Since 2003, MusicBrainz's core data are in the public domain, additional content, including moderation data, is placed under the Creative Commons CC-BY-NC-SA-2.0 license. The relational database management system is PostgreSQL; the server software is covered by the GNU General Public License. The MusicBrainz client software library, libmusicbrainz, is licensed under the GNU Lesser General Public License, which allows use of the code by proprietary software products. In December 2004, the MusicBrainz project was turned over to the MetaBrainz Foundation, a non-profit group, by its creator Robert Kaye. On 20 January 2006, the first commercial venture to use MusicBrainz data was the Barcelona, Spain-based Linkara in their Linkara Música service. On 28 June 2007, BBC announced that it has licensed MusicBrainz's live data feed to augment their music Web pages; the BBC online music editors will join the MusicBrainz community to contribute their knowledge to the database. On 28 July 2008, the beta of the new BBC Music site was launched, which publishes a page for each MusicBrainz artist.
Amarok – KDE audio player Banshee – multi-platform audio player Beets – automatic CLI music tagger/organiser for Unix-like systems Clementine – multi-platform audio player CDex – Microsoft Windows CD ripper Demlo – a dynamic and extensible music manager using a CLI iEatBrainz – Mac OS X deprecated foo_musicbrainz component for foobar2000 – Music Library/Audio Player Jaikoz – Java mass tag editor Max – Mac OS X CD ripper and audio transcoder Mp3tag – Windows metadata editor and music organizer MusicBrainz Picard – cross-platform album-oriented tag editor MusicBrainz Tagger – deprecated Microsoft Windows tag editor puddletag – a tag editor for PyQt under the GPLv3 Rhythmbox music player – an audio player for Unix-like systems Sound Juicer – GNOME CD ripper Zortam Mp3 Media Studio – Windows music organizer and ID3 Tag Editor. Freedb clients can access MusicBrainz data through the freedb protocol by using the MusicBrainz to FreeDB gateway service, mb2freedb. List of online music databases Making Metadata: The Case of Mus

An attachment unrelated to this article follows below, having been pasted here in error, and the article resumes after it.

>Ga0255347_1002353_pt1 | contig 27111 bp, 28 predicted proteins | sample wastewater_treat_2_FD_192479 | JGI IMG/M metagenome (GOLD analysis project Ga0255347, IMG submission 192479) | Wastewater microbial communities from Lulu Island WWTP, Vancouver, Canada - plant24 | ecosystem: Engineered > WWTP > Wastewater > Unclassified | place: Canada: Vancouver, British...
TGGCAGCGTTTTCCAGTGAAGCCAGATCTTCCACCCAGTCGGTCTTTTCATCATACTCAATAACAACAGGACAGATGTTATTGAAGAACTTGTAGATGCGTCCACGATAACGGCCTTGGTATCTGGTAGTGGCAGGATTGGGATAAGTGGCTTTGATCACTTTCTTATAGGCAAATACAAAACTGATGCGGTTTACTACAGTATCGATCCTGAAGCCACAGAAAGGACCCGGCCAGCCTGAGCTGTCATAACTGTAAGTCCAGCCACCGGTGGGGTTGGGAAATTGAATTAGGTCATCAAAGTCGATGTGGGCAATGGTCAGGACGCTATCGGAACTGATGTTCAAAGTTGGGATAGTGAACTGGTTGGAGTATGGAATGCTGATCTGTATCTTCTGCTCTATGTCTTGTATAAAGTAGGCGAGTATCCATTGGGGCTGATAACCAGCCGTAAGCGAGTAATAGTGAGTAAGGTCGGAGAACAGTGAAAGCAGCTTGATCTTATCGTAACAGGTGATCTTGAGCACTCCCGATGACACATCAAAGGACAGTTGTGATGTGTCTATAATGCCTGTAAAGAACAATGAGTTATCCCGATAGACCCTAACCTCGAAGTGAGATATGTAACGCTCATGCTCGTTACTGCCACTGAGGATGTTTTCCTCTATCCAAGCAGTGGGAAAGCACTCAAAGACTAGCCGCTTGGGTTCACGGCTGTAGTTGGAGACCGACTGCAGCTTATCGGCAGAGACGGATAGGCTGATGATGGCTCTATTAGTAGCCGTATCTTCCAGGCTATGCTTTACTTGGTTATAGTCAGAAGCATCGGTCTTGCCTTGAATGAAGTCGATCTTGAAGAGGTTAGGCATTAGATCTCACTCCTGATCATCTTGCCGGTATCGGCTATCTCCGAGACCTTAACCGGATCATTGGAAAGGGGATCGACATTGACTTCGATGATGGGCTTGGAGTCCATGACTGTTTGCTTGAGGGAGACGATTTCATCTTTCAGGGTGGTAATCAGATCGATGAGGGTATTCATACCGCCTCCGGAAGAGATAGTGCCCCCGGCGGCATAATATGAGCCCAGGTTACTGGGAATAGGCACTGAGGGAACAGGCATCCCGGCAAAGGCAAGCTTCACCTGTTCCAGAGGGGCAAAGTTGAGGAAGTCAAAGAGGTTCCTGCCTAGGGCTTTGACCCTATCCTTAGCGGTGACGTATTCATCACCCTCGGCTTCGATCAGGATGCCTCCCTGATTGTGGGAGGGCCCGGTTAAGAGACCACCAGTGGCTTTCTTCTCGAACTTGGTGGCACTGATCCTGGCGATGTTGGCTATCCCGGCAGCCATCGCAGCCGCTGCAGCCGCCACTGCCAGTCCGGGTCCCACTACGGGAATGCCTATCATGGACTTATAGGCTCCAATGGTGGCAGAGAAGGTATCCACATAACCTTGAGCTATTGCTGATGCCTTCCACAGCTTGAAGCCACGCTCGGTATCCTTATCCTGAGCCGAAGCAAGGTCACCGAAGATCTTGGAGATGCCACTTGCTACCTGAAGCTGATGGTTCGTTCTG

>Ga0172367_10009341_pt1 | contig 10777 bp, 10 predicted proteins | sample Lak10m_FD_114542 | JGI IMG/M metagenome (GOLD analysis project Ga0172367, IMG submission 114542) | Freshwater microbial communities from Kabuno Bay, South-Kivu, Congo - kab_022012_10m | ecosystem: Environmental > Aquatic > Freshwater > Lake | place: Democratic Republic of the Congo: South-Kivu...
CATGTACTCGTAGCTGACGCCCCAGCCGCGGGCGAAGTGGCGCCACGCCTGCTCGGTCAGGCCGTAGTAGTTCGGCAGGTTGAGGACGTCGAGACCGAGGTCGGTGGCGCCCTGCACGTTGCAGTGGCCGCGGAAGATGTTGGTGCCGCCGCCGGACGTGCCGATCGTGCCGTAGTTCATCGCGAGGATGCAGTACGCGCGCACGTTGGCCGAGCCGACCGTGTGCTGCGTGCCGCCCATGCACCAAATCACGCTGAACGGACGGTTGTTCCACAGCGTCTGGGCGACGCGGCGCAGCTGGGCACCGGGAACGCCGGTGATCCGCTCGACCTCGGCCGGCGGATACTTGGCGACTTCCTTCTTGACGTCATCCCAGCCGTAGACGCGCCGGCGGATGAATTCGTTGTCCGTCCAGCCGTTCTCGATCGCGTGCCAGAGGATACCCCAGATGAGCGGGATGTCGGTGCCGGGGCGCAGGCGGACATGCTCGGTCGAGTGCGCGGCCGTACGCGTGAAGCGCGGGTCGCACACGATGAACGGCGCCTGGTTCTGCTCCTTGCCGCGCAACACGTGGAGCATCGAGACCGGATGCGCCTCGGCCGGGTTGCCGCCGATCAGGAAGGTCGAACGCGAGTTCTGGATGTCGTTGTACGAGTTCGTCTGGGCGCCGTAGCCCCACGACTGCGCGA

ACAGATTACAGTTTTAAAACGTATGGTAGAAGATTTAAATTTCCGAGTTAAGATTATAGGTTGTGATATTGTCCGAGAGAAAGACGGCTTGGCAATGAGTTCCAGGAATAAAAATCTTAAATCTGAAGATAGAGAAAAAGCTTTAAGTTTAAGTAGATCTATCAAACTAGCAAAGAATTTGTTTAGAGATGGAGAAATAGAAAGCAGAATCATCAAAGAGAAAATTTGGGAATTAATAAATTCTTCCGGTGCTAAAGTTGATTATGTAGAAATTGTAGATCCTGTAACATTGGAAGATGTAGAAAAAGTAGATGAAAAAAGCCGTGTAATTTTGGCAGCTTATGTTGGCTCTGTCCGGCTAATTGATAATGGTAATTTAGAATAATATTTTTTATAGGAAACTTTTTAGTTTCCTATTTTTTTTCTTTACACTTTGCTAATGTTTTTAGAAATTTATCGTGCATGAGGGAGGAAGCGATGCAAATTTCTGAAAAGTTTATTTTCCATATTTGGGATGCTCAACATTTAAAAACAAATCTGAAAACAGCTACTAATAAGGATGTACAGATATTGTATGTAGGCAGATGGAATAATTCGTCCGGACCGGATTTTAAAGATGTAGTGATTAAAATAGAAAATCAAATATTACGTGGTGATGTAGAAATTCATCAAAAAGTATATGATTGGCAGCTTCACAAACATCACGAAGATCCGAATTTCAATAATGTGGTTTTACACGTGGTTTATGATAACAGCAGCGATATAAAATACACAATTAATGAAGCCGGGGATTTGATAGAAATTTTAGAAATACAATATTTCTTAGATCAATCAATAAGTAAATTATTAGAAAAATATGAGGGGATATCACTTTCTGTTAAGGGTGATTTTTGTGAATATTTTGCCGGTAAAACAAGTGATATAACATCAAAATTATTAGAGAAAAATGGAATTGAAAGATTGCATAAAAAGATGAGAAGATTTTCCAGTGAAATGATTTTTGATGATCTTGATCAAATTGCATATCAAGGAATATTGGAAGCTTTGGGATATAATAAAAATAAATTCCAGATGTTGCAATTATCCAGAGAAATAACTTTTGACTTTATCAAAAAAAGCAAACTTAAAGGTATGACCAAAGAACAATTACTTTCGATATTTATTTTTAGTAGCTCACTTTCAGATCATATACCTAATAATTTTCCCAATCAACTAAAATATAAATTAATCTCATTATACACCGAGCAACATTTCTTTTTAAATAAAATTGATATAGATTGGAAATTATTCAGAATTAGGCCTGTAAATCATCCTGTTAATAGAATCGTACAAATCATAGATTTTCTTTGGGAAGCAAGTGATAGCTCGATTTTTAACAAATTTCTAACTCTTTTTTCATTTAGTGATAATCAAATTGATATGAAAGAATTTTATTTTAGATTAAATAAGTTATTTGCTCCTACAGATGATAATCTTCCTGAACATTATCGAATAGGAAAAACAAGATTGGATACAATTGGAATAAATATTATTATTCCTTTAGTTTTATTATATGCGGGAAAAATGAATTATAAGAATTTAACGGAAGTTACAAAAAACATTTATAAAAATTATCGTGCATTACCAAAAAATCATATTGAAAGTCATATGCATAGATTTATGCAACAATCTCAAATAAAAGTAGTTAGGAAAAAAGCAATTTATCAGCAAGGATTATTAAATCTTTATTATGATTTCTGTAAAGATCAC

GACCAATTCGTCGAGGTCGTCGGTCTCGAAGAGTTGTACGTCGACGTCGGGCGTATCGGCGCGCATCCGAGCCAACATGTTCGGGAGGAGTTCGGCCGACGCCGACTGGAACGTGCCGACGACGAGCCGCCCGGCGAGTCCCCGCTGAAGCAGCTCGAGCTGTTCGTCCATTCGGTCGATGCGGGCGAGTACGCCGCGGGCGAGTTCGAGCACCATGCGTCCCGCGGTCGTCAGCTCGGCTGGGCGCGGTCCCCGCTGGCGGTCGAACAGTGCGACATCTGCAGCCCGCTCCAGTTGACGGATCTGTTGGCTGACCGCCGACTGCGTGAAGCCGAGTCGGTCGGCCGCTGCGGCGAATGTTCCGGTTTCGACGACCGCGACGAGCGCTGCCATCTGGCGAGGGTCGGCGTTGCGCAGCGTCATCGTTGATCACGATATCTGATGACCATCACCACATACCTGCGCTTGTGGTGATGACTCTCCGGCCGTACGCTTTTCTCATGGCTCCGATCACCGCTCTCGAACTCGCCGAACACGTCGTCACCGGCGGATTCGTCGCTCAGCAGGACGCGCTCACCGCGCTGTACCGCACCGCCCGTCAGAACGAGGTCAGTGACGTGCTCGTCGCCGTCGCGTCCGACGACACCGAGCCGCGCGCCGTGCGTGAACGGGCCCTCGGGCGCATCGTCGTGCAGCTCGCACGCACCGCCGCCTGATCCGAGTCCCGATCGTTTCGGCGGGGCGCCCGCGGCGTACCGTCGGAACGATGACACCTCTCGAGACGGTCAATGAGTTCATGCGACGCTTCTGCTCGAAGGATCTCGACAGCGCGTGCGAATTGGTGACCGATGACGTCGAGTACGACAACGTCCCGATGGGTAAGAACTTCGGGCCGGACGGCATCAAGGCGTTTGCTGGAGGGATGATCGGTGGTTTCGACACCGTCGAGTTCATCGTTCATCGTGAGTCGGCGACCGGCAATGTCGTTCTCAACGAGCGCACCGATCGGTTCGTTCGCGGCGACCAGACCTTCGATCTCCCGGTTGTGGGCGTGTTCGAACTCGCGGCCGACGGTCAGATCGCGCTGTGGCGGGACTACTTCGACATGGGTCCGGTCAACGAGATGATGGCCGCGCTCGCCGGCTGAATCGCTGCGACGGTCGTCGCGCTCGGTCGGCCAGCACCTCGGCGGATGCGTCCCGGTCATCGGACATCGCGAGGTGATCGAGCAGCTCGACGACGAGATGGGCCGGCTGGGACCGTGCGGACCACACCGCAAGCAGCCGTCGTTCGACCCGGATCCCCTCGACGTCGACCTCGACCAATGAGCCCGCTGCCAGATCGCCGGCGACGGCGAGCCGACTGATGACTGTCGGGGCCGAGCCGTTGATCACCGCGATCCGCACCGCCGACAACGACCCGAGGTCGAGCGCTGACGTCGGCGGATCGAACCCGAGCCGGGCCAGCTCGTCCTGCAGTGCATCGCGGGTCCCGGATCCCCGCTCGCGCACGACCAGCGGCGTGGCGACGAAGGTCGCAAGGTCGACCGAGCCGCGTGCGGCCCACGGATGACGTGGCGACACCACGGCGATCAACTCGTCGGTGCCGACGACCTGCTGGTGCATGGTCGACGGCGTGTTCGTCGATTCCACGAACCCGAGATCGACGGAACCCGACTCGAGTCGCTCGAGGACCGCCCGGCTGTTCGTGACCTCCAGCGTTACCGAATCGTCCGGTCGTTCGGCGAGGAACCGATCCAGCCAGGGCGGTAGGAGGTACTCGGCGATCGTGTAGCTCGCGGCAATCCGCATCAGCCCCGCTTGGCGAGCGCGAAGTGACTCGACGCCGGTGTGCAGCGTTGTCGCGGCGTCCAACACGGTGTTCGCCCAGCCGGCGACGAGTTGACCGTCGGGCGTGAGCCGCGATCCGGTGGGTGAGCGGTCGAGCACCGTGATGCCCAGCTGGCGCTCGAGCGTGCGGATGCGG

The Church (band)
The Church, an Australian psychedelic rock band, formed in Sydney in 1980. Associated with new wave, neo-psychedelia and indie rock, their music came to feature slower tempos and surreal soundscapes reminiscent of dream pop and post-rock. Glenn A. Baker has written that "From the release of the'She Never Said' single in November 1980, this unique Sydney-originated entity has purveyed a distinctive, psychedelic-tinged sound which has alternatively found favour and disfavor in Australia." The Los Angeles Times has described the band's music as "dense, exquisite guitar pop". The founding members were Steve Kilbey on lead vocals and bass guitar, Peter Koppes and Marty Willson-Piper on guitars and Nick Ward on drums. Ward played onlyon their debut album, the band's drummer for the rest of the 1980s was Richard Ploog. Jay Dee Daugherty played drums from 1990 to 1993, followed by "timEbandit" Tim Powles, who remains with them to the present day. Koppes left the band from 1992 to 1997, Willson-Piper left in 2013.